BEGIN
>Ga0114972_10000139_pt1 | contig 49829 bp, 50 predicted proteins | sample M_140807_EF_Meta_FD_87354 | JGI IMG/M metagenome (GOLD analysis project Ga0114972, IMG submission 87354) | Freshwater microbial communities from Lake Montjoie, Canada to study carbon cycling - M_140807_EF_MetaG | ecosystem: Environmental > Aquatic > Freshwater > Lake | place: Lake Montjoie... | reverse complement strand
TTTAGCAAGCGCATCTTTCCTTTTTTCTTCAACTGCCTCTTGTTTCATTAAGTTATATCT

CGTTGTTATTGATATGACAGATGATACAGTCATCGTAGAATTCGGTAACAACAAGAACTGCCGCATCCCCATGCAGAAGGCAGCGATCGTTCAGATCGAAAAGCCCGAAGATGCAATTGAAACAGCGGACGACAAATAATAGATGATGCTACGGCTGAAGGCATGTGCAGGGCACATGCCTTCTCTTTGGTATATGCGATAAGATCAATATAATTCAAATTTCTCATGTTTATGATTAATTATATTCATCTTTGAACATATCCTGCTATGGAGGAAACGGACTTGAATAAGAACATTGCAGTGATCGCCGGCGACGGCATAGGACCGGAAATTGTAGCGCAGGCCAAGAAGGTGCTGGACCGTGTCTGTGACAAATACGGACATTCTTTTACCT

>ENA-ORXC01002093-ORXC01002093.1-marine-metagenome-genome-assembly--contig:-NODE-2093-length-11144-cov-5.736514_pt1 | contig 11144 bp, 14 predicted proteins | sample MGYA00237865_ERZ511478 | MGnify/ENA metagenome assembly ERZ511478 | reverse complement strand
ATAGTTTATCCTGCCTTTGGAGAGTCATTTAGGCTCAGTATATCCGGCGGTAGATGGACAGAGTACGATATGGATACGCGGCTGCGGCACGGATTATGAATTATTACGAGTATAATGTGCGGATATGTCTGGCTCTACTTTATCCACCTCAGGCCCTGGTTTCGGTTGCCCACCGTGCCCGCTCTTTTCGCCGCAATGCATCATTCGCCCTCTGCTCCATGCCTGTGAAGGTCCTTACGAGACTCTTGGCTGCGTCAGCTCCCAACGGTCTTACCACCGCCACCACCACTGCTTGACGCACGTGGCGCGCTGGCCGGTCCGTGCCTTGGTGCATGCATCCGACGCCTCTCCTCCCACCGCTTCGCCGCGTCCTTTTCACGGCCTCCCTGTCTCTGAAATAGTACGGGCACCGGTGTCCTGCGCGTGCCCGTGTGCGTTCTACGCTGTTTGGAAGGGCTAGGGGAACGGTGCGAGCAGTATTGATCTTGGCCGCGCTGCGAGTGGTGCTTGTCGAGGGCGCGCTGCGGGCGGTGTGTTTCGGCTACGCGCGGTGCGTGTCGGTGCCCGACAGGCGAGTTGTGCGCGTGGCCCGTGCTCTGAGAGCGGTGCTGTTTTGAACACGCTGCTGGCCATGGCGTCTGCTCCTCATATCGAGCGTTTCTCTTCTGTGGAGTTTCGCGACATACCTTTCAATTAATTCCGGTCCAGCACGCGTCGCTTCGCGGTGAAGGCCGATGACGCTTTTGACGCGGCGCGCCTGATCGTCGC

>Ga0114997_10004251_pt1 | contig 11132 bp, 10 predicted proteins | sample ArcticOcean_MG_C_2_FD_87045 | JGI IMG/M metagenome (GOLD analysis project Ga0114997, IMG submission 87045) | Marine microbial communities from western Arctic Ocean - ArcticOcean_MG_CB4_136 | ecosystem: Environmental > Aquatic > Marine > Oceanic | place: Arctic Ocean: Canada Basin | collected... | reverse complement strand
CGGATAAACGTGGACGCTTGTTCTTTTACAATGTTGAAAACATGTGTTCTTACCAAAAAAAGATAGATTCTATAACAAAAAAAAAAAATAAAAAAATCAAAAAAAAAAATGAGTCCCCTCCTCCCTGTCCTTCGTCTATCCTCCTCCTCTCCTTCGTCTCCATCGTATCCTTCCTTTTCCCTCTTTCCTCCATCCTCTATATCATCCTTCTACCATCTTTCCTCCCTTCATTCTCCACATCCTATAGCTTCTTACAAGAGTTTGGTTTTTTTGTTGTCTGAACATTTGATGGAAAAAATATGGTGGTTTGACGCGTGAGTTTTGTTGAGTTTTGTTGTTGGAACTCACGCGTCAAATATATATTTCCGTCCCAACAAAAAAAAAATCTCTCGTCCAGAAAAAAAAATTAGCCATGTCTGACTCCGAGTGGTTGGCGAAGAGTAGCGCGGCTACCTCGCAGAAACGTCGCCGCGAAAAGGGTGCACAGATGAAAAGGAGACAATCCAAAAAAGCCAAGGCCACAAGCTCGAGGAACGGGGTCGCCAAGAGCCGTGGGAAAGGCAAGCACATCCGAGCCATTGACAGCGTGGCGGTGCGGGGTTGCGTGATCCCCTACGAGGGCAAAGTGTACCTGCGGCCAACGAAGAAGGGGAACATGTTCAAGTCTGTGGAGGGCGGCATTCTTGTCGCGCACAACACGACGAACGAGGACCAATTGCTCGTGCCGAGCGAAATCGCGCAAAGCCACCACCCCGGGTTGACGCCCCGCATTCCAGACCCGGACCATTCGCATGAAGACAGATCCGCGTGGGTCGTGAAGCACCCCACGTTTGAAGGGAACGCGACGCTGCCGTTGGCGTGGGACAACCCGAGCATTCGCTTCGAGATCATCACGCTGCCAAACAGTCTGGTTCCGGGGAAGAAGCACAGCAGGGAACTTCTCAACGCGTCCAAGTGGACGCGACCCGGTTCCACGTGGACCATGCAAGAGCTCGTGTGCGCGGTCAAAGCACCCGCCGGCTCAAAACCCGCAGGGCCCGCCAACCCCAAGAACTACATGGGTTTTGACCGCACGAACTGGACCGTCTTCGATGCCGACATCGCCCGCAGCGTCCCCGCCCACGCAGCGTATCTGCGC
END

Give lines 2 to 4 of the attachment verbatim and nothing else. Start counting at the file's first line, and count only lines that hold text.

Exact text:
TTTAGCAAGCGCATCTTTCCTTTTTTCTTCAACTGCCTCTTGTTTCATTAAGTTATATCT

CGTTGTTATTGATATGACAGATGATACAGTCATCGTAGAATTCGGTAACAACAAGAACTGCCGCATCCCCATGCAGAAGGCAGCGATCGTTCAGATCGAAAAGCCCGAAGATGCAATTGAAACAGCGGACGACAAATAATAGATGATGCTACGGCTGAAGGCATGTGCAGGGCACATGCCTTCTCTTTGGTATATGCGATAAGATCAATATAATTCAAATTTCTCATGTTTATGATTAATTATATTCATCTTTGAACATATCCTGCTATGGAGGAAACGGACTTGAATAAGAACATTGCAGTGATCGCCGGCGACGGCATAGGACCGGAAATTGTAGCGCAGGCCAAGAAGGTGCTGGACCGTGTCTGTGACAAATACGGACATTCTTTTACCT

>ENA-ORXC01002093-ORXC01002093.1-marine-metagenome-genome-assembly--contig:-NODE-2093-length-11144-cov-5.736514_pt1 | contig 11144 bp, 14 predicted proteins | sample MGYA00237865_ERZ511478 | MGnify/ENA metagenome assembly ERZ511478 | reverse complement strand